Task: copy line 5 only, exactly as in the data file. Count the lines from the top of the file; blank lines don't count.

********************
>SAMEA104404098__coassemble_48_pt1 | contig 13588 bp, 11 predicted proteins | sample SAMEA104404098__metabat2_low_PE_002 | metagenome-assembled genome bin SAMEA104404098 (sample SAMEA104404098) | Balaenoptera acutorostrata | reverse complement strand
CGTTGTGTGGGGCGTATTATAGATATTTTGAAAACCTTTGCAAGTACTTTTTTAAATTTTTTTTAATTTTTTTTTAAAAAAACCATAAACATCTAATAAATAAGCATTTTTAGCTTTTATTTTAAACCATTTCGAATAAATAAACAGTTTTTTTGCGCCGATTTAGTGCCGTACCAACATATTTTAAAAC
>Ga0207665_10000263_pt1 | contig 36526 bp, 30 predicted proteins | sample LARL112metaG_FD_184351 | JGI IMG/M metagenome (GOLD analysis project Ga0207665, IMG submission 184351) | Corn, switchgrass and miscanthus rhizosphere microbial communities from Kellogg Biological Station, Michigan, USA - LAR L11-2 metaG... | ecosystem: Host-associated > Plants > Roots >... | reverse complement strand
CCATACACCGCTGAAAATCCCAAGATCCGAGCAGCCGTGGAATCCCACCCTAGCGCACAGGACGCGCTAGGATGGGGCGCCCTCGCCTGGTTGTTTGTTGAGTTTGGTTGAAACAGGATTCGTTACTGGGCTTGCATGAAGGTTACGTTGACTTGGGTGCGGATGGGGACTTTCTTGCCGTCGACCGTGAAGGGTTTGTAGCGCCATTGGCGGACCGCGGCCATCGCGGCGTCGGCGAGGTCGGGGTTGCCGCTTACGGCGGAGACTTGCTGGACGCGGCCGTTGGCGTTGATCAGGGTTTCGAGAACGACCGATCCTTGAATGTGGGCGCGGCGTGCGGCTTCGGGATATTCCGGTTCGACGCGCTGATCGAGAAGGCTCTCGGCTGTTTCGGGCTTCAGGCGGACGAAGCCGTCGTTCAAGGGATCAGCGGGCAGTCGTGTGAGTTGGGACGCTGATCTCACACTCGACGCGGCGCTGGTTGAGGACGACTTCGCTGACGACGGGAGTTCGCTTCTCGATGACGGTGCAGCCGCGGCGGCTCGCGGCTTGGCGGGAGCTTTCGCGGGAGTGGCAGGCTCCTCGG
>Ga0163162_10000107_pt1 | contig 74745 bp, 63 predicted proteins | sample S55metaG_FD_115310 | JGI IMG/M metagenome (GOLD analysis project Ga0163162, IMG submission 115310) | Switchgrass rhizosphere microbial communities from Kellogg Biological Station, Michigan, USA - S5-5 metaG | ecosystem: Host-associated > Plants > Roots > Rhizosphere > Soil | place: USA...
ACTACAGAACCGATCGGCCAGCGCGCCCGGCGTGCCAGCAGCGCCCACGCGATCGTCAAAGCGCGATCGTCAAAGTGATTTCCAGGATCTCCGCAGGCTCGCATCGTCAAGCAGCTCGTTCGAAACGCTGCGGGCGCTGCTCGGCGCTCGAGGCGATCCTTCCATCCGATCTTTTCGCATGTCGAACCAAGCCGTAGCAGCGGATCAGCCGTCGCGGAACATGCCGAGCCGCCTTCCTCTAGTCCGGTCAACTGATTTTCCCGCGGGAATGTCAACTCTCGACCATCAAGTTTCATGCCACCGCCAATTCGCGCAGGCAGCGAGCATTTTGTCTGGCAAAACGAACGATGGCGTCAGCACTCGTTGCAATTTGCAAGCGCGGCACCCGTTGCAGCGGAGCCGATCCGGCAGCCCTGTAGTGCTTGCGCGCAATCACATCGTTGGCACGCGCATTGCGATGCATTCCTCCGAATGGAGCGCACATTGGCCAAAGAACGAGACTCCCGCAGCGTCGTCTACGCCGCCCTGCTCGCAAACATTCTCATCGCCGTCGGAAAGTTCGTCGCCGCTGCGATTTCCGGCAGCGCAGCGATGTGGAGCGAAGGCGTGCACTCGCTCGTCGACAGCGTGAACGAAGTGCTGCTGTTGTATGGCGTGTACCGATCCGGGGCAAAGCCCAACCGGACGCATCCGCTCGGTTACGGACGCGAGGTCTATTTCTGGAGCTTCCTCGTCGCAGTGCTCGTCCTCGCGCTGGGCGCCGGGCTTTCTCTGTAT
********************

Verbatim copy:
>Ga0163162_10000107_pt1 | contig 74745 bp, 63 predicted proteins | sample S55metaG_FD_115310 | JGI IMG/M metagenome (GOLD analysis project Ga0163162, IMG submission 115310) | Switchgrass rhizosphere microbial communities from Kellogg Biological Station, Michigan, USA - S5-5 metaG | ecosystem: Host-associated > Plants > Roots > Rhizosphere > Soil | place: USA...